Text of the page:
Having no need of the money I took it anyway. Why? Well, I suppose that in all honesty, part of it is that I was in an awkward situation and just taking the money would be the quickest way out of it. But more than that, what he was doing reminded me of myself as a very young and rather immature Christian. I'd been a Christian for probably just 6 months, and as I have testified many times before, true faith leads to a change in your very character, and I could already see these changes in my life. I wanted so much to give to those in need. One day at Church I was chatting to a fellow who said to me, "I'm so worried about work... they don't have any clients at the moment and the whole business is in danger! I'm worried that I might not have a job soon!" And so I felt moved with compassion for this guy. I put $100 in an envelope and gave it to him the following Sunday. But when he saw it, he tried his hardest to be nice about it, but he handed it straight back saying, "No, you misunderstood, I'm not a person in need! Put your money towards people who really need it!" And I just felt so embarrassed! He and his wife probably never did mock me, but I couldn't help at least feel that they were mocking me behind my back. I really felt quite humiliated. And so when this fellow offered me $20 for no reason, I immediately saw myself there, and so I graciously took the money. Whether this guy is a somewhat immature Christian (offering money to those who don't need it), or whatever the case may be, the worst thing I could do is anything to discourage him from doing such good deeds as this!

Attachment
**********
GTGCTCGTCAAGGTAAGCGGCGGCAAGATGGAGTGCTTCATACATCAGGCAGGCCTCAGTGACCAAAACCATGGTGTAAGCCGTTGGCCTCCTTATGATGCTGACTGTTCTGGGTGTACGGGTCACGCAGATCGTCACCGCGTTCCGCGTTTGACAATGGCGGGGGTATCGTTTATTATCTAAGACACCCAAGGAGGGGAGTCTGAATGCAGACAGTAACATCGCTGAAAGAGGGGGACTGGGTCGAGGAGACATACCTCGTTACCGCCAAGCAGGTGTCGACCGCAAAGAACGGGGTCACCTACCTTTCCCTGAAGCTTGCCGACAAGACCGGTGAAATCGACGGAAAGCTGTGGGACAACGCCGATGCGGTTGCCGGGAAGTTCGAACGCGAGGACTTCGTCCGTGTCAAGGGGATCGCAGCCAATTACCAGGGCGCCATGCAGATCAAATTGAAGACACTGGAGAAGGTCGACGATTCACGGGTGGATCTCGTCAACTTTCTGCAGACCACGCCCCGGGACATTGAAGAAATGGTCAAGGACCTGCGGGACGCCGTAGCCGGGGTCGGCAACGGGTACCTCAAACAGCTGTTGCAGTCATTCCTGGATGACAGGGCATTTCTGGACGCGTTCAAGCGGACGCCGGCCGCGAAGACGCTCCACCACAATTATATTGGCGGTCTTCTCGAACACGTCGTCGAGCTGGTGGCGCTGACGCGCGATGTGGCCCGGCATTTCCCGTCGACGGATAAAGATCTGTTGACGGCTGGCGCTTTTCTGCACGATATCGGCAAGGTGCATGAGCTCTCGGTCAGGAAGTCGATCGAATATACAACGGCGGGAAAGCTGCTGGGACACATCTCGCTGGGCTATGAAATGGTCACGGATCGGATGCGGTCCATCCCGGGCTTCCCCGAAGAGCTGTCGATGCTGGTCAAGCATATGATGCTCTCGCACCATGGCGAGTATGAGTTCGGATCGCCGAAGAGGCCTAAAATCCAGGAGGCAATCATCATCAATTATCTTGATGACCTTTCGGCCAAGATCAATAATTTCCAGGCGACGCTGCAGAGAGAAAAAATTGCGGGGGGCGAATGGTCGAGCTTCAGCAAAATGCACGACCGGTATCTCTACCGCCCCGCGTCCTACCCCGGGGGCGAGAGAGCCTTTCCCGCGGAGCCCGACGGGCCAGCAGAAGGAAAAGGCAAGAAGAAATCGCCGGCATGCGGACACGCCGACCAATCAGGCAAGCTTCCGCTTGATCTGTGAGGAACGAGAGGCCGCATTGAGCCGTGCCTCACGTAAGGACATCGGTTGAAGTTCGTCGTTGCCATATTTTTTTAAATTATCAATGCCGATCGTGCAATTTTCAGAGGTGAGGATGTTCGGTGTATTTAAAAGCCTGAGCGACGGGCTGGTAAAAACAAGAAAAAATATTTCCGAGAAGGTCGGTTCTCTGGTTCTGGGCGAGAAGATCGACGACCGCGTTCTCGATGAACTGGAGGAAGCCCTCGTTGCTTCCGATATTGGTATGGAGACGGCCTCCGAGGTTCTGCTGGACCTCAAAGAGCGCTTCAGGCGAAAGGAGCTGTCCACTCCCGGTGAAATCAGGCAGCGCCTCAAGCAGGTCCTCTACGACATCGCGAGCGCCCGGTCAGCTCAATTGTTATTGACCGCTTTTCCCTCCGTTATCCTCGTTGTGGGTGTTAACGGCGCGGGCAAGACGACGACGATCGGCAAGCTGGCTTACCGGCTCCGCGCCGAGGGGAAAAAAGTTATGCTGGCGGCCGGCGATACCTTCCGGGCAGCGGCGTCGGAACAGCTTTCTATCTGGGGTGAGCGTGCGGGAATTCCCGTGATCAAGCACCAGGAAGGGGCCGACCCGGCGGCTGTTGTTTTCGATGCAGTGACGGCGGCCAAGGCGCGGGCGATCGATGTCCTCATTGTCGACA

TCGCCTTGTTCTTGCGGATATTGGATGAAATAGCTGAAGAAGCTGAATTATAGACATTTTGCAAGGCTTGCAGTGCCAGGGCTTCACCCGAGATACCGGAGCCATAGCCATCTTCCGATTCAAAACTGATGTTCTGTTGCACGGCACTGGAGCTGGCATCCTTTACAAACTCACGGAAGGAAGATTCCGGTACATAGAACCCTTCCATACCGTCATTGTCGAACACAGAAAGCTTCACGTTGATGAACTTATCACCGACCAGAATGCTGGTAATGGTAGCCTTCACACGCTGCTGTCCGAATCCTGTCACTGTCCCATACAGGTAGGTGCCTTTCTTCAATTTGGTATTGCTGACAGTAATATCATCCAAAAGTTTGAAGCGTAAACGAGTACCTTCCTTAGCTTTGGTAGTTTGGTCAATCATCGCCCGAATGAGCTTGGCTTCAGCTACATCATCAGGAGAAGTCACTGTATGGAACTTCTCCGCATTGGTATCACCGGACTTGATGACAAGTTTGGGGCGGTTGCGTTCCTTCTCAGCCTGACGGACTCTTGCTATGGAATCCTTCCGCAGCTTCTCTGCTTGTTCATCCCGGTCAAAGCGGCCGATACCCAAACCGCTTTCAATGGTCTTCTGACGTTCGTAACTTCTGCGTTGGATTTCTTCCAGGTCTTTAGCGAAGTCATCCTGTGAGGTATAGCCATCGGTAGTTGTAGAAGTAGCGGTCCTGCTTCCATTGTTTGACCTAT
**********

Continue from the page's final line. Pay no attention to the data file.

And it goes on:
Folks, if you want to give, give to those in need! I don't say this in words of boasting, but $20 is nothing to me. Nevertheless, even for me this fellow's good deed has had a tremendous effect. Here I have received $20, and it's not in me to think "Wow, what can I buy for myself now?" but rather I think to myself that, if this fellow gave to me who has no need, how much more, now more than ever, will I be prepared to offer help to others who are in need? It has stirred up that generous spirit within me. And I think to myself, even if your giving is somewhat misguided, you really can't go wrong! Your giving encourages others to give also, even as this fellow told me that "years ago a man helped him out when he was a total stranger to him." Whereas I had once seen giving to those who aren't in need as "foolish and immature", I see now that even this kind of act is full of virtue. And it touches my heart to think that God chose me to receive this "misdirected generosity", as it has caused me to re-consider the effect that my giving to that fellow at Church might have had on that family. Perhaps, rather than mock me, they were somewhat affected by my act as I have been by this stranger's giving toward me; and maybe they too were inspired to be more generous toward others themselves?

Each one must give as he has decided in his heart, not reluctantly or under compulsion, for God loves a cheerful giver. (2 Corinthians 9:7)